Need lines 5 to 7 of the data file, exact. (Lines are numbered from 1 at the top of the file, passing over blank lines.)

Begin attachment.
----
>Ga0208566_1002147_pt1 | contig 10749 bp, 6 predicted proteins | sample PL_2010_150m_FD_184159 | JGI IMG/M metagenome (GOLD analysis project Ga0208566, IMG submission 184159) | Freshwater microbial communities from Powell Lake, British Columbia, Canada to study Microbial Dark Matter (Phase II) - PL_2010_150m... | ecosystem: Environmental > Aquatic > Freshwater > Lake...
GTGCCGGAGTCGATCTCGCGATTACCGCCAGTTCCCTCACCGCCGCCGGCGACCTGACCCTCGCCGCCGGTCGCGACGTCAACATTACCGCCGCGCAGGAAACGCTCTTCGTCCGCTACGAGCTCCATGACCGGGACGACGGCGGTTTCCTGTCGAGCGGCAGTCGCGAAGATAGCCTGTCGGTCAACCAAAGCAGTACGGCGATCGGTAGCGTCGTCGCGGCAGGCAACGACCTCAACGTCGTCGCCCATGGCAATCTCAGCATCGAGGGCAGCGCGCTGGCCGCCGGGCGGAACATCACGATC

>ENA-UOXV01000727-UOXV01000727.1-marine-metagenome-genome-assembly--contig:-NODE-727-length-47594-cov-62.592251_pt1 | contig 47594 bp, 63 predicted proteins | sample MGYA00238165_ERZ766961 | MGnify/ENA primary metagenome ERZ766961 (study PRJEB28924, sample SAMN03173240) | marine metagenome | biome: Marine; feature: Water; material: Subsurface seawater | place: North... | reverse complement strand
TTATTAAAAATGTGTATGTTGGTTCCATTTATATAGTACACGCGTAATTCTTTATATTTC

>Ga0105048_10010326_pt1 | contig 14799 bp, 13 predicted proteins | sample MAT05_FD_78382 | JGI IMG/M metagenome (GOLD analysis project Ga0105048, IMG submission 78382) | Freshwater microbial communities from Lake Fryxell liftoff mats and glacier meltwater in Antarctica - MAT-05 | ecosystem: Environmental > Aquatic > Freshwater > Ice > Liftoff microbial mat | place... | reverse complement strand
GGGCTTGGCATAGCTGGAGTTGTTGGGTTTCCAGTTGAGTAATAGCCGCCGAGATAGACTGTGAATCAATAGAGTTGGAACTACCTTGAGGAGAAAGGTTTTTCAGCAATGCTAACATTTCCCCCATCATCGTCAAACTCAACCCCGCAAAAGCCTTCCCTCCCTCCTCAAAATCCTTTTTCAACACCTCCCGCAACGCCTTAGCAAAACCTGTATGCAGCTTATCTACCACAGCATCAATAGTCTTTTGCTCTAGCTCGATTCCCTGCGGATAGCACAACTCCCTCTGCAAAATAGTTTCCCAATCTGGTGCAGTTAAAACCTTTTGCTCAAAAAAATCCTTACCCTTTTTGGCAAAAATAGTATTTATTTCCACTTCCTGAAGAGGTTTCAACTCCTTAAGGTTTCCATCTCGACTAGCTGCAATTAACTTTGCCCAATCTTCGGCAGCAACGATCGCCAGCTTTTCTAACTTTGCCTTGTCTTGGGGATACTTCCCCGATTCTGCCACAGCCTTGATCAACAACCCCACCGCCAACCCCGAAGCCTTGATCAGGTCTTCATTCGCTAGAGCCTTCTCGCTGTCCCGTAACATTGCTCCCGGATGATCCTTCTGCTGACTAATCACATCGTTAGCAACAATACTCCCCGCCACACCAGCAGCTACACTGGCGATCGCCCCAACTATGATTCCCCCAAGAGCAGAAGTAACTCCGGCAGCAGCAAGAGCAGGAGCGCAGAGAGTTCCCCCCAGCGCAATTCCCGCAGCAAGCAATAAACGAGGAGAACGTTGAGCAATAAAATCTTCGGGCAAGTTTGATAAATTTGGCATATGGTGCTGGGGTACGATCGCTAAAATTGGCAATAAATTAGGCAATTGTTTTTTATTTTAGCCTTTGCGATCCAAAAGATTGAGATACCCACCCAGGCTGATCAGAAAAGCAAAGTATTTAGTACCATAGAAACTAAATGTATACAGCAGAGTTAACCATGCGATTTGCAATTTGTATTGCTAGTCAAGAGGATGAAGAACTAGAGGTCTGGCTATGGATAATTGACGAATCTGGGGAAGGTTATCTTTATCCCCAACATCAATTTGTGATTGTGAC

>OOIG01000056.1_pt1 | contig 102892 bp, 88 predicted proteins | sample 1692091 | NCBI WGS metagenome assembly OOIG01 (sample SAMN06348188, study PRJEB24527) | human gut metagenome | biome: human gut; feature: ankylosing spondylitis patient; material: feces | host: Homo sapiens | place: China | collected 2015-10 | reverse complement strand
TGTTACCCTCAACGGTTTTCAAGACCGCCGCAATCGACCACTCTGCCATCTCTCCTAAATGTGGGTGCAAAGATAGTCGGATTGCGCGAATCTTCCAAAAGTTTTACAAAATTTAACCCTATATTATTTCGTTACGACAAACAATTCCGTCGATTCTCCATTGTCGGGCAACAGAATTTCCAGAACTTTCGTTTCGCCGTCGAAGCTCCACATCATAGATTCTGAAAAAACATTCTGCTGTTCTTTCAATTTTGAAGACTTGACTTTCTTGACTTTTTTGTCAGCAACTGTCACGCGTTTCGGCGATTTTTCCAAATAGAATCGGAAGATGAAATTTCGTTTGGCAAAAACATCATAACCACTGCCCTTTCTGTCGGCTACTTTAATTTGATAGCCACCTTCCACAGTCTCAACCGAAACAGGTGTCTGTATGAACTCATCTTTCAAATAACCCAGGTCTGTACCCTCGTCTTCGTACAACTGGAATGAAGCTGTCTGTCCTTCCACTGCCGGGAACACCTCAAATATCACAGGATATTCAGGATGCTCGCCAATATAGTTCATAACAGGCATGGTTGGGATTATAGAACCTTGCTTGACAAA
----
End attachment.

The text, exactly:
>Ga0105048_10010326_pt1 | contig 14799 bp, 13 predicted proteins | sample MAT05_FD_78382 | JGI IMG/M metagenome (GOLD analysis project Ga0105048, IMG submission 78382) | Freshwater microbial communities from Lake Fryxell liftoff mats and glacier meltwater in Antarctica - MAT-05 | ecosystem: Environmental > Aquatic > Freshwater > Ice > Liftoff microbial mat | place... | reverse complement strand
GGGCTTGGCATAGCTGGAGTTGTTGGGTTTCCAGTTGAGTAATAGCCGCCGAGATAGACTGTGAATCAATAGAGTTGGAACTACCTTGAGGAGAAAGGTTTTTCAGCAATGCTAACATTTCCCCCATCATCGTCAAACTCAACCCCGCAAAAGCCTTCCCTCCCTCCTCAAAATCCTTTTTCAACACCTCCCGCAACGCCTTAGCAAAACCTGTATGCAGCTTATCTACCACAGCATCAATAGTCTTTTGCTCTAGCTCGATTCCCTGCGGATAGCACAACTCCCTCTGCAAAATAGTTTCCCAATCTGGTGCAGTTAAAACCTTTTGCTCAAAAAAATCCTTACCCTTTTTGGCAAAAATAGTATTTATTTCCACTTCCTGAAGAGGTTTCAACTCCTTAAGGTTTCCATCTCGACTAGCTGCAATTAACTTTGCCCAATCTTCGGCAGCAACGATCGCCAGCTTTTCTAACTTTGCCTTGTCTTGGGGATACTTCCCCGATTCTGCCACAGCCTTGATCAACAACCCCACCGCCAACCCCGAAGCCTTGATCAGGTCTTCATTCGCTAGAGCCTTCTCGCTGTCCCGTAACATTGCTCCCGGATGATCCTTCTGCTGACTAATCACATCGTTAGCAACAATACTCCCCGCCACACCAGCAGCTACACTGGCGATCGCCCCAACTATGATTCCCCCAAGAGCAGAAGTAACTCCGGCAGCAGCAAGAGCAGGAGCGCAGAGAGTTCCCCCCAGCGCAATTCCCGCAGCAAGCAATAAACGAGGAGAACGTTGAGCAATAAAATCTTCGGGCAAGTTTGATAAATTTGGCATATGGTGCTGGGGTACGATCGCTAAAATTGGCAATAAATTAGGCAATTGTTTTTTATTTTAGCCTTTGCGATCCAAAAGATTGAGATACCCACCCAGGCTGATCAGAAAAGCAAAGTATTTAGTACCATAGAAACTAAATGTATACAGCAGAGTTAACCATGCGATTTGCAATTTGTATTGCTAGTCAAGAGGATGAAGAACTAGAGGTCTGGCTATGGATAATTGACGAATCTGGGGAAGGTTATCTTTATCCCCAACATCAATTTGTGATTGTGAC

>OOIG01000056.1_pt1 | contig 102892 bp, 88 predicted proteins | sample 1692091 | NCBI WGS metagenome assembly OOIG01 (sample SAMN06348188, study PRJEB24527) | human gut metagenome | biome: human gut; feature: ankylosing spondylitis patient; material: feces | host: Homo sapiens | place: China | collected 2015-10 | reverse complement strand